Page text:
The kitchen and dining area is an important part of the centre, helping children to learn about food and nutrition. The qualified chef supports children to gain knowledge and attitudes that promote healthy eating. Children grow vegetables that sometimes contribute to their meals.

Transitions into, through, and from the centre are thoughtfully managed. Children move from Tiny Tuis to Cheeky Keas and on to Mighty Moreporks when they are developmentally ready, rather than by age. The centre is beginning to build relationships with some of the schools that children might move on to.

The centre is well led. Policies are developed and reviewed to ensure that the centre is meeting legal requirements. The professional leadership provided, and the staff appraisal approaches used, support teachers' ongoing professional development. Experienced teachers mentor teachers who are new to the profession.

The owners are strategic in their approach to developing the centre and all staff use internal evaluation to promote improvement. 

Key Next Steps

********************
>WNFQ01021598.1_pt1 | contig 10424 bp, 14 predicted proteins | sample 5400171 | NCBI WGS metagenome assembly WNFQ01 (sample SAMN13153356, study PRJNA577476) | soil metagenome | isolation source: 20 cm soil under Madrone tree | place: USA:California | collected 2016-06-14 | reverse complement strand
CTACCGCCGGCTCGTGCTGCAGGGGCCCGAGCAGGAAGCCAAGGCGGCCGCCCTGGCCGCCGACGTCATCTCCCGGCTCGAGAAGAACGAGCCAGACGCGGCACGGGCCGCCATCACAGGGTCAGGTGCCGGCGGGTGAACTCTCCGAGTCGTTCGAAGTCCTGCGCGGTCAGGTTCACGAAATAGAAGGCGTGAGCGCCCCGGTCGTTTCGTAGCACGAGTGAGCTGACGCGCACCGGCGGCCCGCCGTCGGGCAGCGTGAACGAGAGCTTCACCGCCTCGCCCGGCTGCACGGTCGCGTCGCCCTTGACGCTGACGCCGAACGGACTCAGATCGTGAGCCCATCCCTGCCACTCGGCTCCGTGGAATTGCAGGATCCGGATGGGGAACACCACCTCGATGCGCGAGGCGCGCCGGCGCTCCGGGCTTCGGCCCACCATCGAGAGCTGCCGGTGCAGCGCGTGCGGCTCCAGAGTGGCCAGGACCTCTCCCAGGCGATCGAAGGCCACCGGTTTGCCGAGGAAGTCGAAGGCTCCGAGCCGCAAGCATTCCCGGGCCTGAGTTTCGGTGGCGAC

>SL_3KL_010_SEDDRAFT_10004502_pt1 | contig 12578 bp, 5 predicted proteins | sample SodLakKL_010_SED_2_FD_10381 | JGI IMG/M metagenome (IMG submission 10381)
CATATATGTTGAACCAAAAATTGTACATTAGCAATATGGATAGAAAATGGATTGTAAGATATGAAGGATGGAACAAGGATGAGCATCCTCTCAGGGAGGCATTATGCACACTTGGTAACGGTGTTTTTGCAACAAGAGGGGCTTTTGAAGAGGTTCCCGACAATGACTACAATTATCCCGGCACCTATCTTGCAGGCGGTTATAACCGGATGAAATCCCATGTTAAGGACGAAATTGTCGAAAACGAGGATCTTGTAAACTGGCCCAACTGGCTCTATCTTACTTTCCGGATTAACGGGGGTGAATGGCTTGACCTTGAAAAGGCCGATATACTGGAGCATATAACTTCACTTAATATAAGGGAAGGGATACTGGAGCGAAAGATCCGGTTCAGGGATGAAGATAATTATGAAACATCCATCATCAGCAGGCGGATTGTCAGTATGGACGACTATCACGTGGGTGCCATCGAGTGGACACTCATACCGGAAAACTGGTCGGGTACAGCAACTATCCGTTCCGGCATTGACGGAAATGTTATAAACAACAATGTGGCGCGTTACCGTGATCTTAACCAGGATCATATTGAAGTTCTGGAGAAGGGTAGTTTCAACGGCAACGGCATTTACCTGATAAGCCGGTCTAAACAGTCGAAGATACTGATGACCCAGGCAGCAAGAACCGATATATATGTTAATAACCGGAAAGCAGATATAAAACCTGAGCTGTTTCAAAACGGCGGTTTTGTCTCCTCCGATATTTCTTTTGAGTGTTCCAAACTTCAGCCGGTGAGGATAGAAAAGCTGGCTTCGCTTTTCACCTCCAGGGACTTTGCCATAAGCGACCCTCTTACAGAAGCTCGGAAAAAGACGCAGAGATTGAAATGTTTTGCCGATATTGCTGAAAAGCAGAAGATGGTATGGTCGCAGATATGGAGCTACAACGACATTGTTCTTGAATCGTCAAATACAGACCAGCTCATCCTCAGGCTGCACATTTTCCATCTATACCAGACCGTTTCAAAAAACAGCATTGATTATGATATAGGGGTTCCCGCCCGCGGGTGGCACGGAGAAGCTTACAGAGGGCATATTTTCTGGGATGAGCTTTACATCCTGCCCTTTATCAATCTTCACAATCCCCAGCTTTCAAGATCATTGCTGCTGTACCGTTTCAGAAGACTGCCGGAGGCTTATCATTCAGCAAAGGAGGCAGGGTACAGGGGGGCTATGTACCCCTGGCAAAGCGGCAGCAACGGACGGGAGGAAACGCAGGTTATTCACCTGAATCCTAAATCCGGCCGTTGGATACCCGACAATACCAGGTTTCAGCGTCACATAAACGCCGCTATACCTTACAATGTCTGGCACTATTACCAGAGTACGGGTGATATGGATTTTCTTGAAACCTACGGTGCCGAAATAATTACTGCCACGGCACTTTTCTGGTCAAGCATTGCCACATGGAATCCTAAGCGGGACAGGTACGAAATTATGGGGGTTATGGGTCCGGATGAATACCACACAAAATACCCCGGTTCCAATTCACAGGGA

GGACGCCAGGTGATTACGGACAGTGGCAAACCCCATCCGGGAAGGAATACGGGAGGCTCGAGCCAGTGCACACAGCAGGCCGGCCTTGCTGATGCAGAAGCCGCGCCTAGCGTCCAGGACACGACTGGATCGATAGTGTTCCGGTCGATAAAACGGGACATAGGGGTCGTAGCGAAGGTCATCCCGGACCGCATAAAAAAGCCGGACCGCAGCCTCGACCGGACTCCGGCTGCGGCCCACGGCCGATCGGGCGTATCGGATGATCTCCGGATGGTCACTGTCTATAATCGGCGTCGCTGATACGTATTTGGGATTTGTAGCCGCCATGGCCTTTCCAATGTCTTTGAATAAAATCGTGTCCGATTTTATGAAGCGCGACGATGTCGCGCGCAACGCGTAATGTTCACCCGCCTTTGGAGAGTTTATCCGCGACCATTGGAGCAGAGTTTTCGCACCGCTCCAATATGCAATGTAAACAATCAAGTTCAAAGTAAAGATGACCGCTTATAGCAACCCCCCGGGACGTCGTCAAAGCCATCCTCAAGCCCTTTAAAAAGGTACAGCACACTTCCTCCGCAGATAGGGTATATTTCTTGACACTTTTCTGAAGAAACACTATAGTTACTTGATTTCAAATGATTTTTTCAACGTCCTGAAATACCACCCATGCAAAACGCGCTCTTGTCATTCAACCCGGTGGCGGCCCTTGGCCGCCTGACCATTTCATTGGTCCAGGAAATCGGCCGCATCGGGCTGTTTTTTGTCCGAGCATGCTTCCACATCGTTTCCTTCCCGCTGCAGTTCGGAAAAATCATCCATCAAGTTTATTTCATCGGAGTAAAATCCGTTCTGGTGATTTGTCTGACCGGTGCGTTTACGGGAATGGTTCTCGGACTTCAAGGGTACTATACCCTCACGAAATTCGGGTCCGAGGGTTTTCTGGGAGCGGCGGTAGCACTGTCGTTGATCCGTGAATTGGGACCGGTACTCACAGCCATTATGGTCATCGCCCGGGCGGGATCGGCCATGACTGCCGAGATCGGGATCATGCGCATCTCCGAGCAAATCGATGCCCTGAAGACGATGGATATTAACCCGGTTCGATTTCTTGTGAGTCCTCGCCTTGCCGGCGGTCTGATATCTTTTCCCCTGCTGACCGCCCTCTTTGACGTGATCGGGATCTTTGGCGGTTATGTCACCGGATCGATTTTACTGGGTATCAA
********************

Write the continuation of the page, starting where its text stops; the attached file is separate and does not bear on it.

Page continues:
Centre managers agree that the centre would benefit from strengthening:

  • strategic planning by identifying and planning for clear improvement focused goals

  • internal evaluation, through greater use of evaluative questions to guide the review process

  • assessment of and planning for children's learning by documenting how teachers could respond to individual children's strengths, needs and interests.

Management Assurance on Legal Requirements

Before the review, the staff and management of Nurture Early Learning - Onehunga completed an ERO Centre Assurance Statement and Self-Audit Checklist. In these documents they attested that they have taken all reasonable steps to meet their legal obligations related to:

  • curriculum
  • premises and facilities
  • health and safety practices
  • governance, management and administration.

During the review, ERO looked at the service’s systems for managing the following areas that have a potentially high impact on children's wellbeing: